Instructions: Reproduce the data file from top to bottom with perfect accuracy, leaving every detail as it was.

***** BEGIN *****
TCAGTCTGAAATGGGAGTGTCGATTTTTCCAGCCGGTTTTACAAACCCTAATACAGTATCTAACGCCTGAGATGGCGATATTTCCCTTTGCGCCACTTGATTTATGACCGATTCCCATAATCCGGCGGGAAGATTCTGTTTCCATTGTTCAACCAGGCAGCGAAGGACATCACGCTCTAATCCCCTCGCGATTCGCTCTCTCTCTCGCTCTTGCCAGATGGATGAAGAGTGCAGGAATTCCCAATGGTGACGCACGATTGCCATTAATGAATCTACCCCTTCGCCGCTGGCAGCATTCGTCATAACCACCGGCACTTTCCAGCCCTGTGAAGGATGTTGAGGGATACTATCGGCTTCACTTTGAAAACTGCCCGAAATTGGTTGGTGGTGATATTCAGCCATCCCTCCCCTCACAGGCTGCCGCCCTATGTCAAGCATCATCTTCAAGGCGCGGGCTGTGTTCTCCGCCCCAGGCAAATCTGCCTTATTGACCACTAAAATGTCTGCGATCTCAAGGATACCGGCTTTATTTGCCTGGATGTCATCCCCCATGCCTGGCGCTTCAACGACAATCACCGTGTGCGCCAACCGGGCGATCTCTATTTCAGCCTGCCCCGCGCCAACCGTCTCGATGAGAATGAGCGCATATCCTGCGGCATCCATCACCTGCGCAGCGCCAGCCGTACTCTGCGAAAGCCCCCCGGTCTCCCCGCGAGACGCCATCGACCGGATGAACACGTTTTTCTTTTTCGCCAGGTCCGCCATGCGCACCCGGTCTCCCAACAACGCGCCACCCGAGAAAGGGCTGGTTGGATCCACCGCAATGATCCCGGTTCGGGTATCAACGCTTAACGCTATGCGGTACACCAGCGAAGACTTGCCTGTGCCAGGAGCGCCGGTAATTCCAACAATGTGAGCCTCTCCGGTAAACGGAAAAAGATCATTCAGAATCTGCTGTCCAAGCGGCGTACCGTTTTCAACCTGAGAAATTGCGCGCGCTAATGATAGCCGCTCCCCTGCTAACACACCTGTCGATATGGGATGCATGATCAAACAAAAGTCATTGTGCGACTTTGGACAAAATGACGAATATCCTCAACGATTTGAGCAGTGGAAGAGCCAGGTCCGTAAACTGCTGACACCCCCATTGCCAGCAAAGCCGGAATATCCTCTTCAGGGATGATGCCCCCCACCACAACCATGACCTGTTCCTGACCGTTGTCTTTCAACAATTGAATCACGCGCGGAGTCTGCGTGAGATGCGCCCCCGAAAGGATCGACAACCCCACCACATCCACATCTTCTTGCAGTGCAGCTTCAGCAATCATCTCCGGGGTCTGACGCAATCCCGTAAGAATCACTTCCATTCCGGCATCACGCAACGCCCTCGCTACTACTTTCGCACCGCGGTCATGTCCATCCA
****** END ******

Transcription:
TCAGTCTGAAATGGGAGTGTCGATTTTTCCAGCCGGTTTTACAAACCCTAATACAGTATCTAACGCCTGAGATGGCGATATTTCCCTTTGCGCCACTTGATTTATGACCGATTCCCATAATCCGGCGGGAAGATTCTGTTTCCATTGTTCAACCAGGCAGCGAAGGACATCACGCTCTAATCCCCTCGCGATTCGCTCTCTCTCTCGCTCTTGCCAGATGGATGAAGAGTGCAGGAATTCCCAATGGTGACGCACGATTGCCATTAATGAATCTACCCCTTCGCCGCTGGCAGCATTCGTCATAACCACCGGCACTTTCCAGCCCTGTGAAGGATGTTGAGGGATACTATCGGCTTCACTTTGAAAACTGCCCGAAATTGGTTGGTGGTGATATTCAGCCATCCCTCCCCTCACAGGCTGCCGCCCTATGTCAAGCATCATCTTCAAGGCGCGGGCTGTGTTCTCCGCCCCAGGCAAATCTGCCTTATTGACCACTAAAATGTCTGCGATCTCAAGGATACCGGCTTTATTTGCCTGGATGTCATCCCCCATGCCTGGCGCTTCAACGACAATCACCGTGTGCGCCAACCGGGCGATCTCTATTTCAGCCTGCCCCGCGCCAACCGTCTCGATGAGAATGAGCGCATATCCTGCGGCATCCATCACCTGCGCAGCGCCAGCCGTACTCTGCGAAAGCCCCCCGGTCTCCCCGCGAGACGCCATCGACCGGATGAACACGTTTTTCTTTTTCGCCAGGTCCGCCATGCGCACCCGGTCTCCCAACAACGCGCCACCCGAGAAAGGGCTGGTTGGATCCACCGCAATGATCCCGGTTCGGGTATCAACGCTTAACGCTATGCGGTACACCAGCGAAGACTTGCCTGTGCCAGGAGCGCCGGTAATTCCAACAATGTGAGCCTCTCCGGTAAACGGAAAAAGATCATTCAGAATCTGCTGTCCAAGCGGCGTACCGTTTTCAACCTGAGAAATTGCGCGCGCTAATGATAGCCGCTCCCCTGCTAACACACCTGTCGATATGGGATGCATGATCAAACAAAAGTCATTGTGCGACTTTGGACAAAATGACGAATATCCTCAACGATTTGAGCAGTGGAAGAGCCAGGTCCGTAAACTGCTGACACCCCCATTGCCAGCAAAGCCGGAATATCCTCTTCAGGGATGATGCCCCCCACCACAACCATGACCTGTTCCTGACCGTTGTCTTTCAACAATTGAATCACGCGCGGAGTCTGCGTGAGATGCGCCCCCGAAAGGATCGACAACCCCACCACATCCACATCTTCTTGCAGTGCAGCTTCAGCAATCATCTCCGGGGTCTGACGCAATCCCGTAAGAATCACTTCCATTCCGGCATCACGCAACGCCCTCGCTACTACTTTCGCACCGCGGTCATGTCCATCCA